Given that the 2014 offseason will likely be a buyers market, a hefty offer may very well entice Gay to decline his player option. Remember, if Gay eschews free agency in 2014, he is betting that he can garner a similar contract in the future. However, that's a lot of risk to incur. Should he seriously injure himself, or if his performance declines, he will likely lose a significant amount of money. Gay has seriously injured himself in the past, missing 28 games in 2011 in part due to a dislocated shoulder.

Who will be available?
There's also the matter of who will be available. Should teams miss out on players like Lebron James or Carmelo Anthony (both have early termination clauses), Gay may very well benefit from the "bridesmaid effect" (everyone understands this, right? Think Stoudemire or Boozer in 2010, or just Rudy Gay in 2010). 

A full list of potential free agent small forwards can be found here, and beyond Lebron and Carmelo, the cupboard is pretty barren. Players like Butler, Leonard, Parsons, Barnes, MKG and George will definitely have their team options activated, or receive extensions. Paul Pierce will most likely retire (especially if the Nets crash and burn this season), and Andrei Kirilenko will likely continue to be underpaid as he has been all his career (career .257 WP48). Gay's main competitor will likely be Luol Deng, but given the amount of money scheduled to be on the market, there should be plenty of cash for the both of them. 

What have players of Gay's calibre historically received?
So what kind of contract offer should Rudy Gay expect? It is a proven fact that the NBA market heavily values points per game. In an excellent paper by Dr. Dave Berri et al (yes, the same co-creator of Wins Produced), he found a significant link between points per game and wage garnered, regardless of their shooting efficiency. This really shouldn't come as a surprise to any NBA fan.

Therefore, I looked at the contracts of other small forwards who score a similar number of points per game as Gay to generate a ballpark figure. The findings are below and can be found here:

Given that Gay has averaged 18 PPG for his career, he is probably looking at a ceiling of around what Josh Smith received, and a minimum of what Iguodala signed for (although Gay is significantly younger than Iggy). That puts his ballpark figure at something like 12-14 million dollars per year for four years. If my ballpark figure is correct, Gay will certainly opt out of the final year of his contract.

What should the Raptors do with Gay?
At that price, the Raptors will be wise to let Gay walk. Gay is largely average on both offense and defense, but will be paid like a star. Should Gay leave in free agency, the Raptors will clear 19.3 million off their cap, bringing their cap figure to a palatable 38 million dollars in 2014.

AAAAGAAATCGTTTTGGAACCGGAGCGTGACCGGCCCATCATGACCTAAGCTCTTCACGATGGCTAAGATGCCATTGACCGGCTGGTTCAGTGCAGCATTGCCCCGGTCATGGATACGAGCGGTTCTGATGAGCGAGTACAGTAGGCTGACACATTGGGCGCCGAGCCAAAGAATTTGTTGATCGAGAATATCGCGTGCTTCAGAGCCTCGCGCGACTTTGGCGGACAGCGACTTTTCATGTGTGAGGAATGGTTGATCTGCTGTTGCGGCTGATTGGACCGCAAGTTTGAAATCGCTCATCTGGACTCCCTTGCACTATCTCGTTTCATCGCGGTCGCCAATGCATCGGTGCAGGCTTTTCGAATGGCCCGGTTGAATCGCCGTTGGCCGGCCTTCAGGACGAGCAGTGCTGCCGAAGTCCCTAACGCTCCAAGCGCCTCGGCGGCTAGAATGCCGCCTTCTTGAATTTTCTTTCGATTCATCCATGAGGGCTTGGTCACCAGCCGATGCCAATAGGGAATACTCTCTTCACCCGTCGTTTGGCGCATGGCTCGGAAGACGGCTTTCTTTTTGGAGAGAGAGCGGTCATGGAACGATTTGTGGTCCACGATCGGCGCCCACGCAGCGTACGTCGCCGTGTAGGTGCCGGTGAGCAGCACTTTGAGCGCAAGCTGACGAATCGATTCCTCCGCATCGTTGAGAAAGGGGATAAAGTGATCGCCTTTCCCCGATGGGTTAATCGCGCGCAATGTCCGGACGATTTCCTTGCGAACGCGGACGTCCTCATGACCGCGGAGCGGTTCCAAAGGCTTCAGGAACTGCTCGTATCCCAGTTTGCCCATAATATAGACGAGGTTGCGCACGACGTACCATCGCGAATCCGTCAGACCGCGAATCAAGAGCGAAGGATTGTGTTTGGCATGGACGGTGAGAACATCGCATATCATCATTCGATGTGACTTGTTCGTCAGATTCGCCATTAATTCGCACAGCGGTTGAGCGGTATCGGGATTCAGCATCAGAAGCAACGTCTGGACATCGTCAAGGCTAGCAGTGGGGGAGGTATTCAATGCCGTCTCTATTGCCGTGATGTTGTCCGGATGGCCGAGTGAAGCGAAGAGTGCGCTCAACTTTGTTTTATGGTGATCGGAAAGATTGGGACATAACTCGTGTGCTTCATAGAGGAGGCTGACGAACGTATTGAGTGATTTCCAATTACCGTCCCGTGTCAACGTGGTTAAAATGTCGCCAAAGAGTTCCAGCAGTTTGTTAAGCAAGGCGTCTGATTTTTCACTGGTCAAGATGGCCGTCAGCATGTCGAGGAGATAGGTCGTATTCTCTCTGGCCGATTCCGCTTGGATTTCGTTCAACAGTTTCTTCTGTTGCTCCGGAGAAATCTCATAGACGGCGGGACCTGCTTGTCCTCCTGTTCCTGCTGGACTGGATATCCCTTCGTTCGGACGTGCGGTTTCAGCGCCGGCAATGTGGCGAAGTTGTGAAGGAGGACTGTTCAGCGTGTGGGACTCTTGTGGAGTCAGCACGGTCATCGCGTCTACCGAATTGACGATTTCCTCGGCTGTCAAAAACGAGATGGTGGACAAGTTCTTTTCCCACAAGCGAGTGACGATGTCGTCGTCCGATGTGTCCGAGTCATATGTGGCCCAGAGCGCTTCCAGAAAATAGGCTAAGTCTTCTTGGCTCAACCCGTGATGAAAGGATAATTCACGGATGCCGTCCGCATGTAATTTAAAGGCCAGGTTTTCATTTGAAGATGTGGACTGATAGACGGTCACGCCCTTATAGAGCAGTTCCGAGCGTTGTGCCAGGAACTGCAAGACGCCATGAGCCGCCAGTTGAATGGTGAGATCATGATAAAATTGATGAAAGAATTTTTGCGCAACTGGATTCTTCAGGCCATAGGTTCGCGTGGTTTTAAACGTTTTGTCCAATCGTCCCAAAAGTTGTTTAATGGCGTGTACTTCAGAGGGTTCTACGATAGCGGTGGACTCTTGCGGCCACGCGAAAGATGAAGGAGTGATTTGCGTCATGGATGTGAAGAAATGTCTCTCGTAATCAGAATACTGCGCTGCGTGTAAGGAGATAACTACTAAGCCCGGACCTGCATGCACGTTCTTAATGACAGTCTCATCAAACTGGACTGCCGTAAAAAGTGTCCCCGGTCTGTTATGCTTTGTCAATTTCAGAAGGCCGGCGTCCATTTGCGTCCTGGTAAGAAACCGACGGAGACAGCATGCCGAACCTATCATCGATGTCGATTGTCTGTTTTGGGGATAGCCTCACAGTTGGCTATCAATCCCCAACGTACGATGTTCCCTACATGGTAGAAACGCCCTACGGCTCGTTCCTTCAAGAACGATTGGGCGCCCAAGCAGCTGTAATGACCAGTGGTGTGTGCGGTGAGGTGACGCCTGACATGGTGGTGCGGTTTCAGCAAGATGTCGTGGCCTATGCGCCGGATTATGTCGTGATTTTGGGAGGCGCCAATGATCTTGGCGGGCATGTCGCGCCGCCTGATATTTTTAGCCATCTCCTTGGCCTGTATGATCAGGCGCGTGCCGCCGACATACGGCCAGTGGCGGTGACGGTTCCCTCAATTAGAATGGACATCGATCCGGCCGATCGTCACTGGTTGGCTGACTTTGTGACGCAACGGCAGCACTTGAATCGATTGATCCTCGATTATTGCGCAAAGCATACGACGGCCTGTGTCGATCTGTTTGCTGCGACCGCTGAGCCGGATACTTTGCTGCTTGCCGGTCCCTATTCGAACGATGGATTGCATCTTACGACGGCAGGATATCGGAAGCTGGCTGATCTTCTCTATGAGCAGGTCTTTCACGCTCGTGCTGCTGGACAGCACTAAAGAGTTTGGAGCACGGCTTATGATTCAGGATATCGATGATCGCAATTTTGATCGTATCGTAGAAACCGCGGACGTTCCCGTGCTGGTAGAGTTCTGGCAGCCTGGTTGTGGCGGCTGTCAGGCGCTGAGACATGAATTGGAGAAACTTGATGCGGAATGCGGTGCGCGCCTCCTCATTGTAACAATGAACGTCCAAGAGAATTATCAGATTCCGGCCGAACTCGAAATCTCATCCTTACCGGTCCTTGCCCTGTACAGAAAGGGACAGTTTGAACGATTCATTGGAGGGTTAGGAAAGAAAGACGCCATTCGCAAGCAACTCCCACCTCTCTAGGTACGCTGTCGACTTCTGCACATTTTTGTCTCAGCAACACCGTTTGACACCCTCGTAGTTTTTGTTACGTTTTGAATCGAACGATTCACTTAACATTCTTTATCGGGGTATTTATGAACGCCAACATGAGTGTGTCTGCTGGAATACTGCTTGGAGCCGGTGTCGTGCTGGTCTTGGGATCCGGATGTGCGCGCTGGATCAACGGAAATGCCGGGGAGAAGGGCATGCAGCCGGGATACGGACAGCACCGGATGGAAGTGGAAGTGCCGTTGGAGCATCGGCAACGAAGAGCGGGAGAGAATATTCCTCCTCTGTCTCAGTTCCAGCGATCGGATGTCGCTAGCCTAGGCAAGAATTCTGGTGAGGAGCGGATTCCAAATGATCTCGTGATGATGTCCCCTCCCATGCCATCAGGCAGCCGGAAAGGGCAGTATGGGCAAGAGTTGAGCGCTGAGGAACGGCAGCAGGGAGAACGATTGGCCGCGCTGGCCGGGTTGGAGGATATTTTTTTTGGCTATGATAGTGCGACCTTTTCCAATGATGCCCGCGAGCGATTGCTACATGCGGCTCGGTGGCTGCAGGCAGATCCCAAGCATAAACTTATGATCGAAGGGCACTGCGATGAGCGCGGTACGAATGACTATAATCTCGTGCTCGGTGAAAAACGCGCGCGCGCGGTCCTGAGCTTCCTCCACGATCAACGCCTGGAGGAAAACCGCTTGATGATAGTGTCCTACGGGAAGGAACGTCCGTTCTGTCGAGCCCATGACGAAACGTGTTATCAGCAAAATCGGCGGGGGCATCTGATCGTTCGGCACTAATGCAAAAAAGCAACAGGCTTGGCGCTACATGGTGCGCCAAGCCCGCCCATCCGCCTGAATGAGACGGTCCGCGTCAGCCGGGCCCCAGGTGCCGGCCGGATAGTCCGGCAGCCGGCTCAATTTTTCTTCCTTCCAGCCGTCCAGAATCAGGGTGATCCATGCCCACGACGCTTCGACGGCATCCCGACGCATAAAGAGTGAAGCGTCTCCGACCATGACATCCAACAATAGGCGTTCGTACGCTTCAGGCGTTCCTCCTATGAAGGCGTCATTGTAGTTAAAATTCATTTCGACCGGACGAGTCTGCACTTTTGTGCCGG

Another option would be to trade Gay at the trade deadline to a contender as a rental player. However most contenders are currently capped out, meaning the Raptors would have to take back significant salary back to facilitate such a deal, or involve a third team. There's also the issue that most contending team cannot afford to shed salary because it would compromise their depth. 

The most ideal outcome for the Raptors would be if they can sell him to a "starless" team with a hole at small forward and cap space. An example would be the Suns, who will be 21 million dollars under the salary cap in the 2014 offseason. Gay would represent a significant upgrade over Michael Beasley (who is tremendously unproductive), and can offer Phoenix the clout of his "stardom". If Ujiri can manage to acquire a few picks (Phoenix will certainly hold on to their own pick, but they do have Indiana's 2014 1st rounder from the Scola deal) while taking back little in salary (perhaps swallow the remainder of the disgruntled Gortat's deal), it would be an absolute coup. 


  1. Rudy Gay = WP48 0.075
    Average SF = WP48 0.099

    Demar Derozan = WP48 0.054 in 2012-2013
    Average SG = WP48 0.099

    GEEEZ! I'm not very good at understanding stats. Kinda new at this but man can Derozan or Rudy get average WP48 next season or should we seriously look elsewhere? I like Demar, hardworking and everything but damn.

    1. It's definitely possible. I'd caution against only looking at one number. WP48 is a great summation, but a breakdown of their stats show where their weaknesses are. I won't get into specifics, but WP gives no bonus to inefficient scoring (inefficient being shooting below their positional averages) and actually punishes DD and Gay for their points scored (because of the shooting percentages)

      There's hope for Gay. He had a season where he was 0.135. Unfortunately, that was a while ago with a different team. On the other hand, DD is a lost cause. He doesn't do much except shoot, but he's bad at shooting, so...

      Look, if the game plan was to get Gay and Derozan to shoot from where they shoot well, their numbers will improve. However, they've historically been resistant to shooting from their hot zones. It's possible that Gay produces at league average. I'm not so sure about DD.

    2. Thanks once again for reply man. Hopefully Nurse can create an offence that will actually work for those two. LOL

    3. I'm always happy to respond to comments.

      I hope Nurse can design a better offense to maximize DD and Gay's effectiveness. Unfortunately, he has almost no track record, so I can't make any predictions. We'll have to wait until the season starts.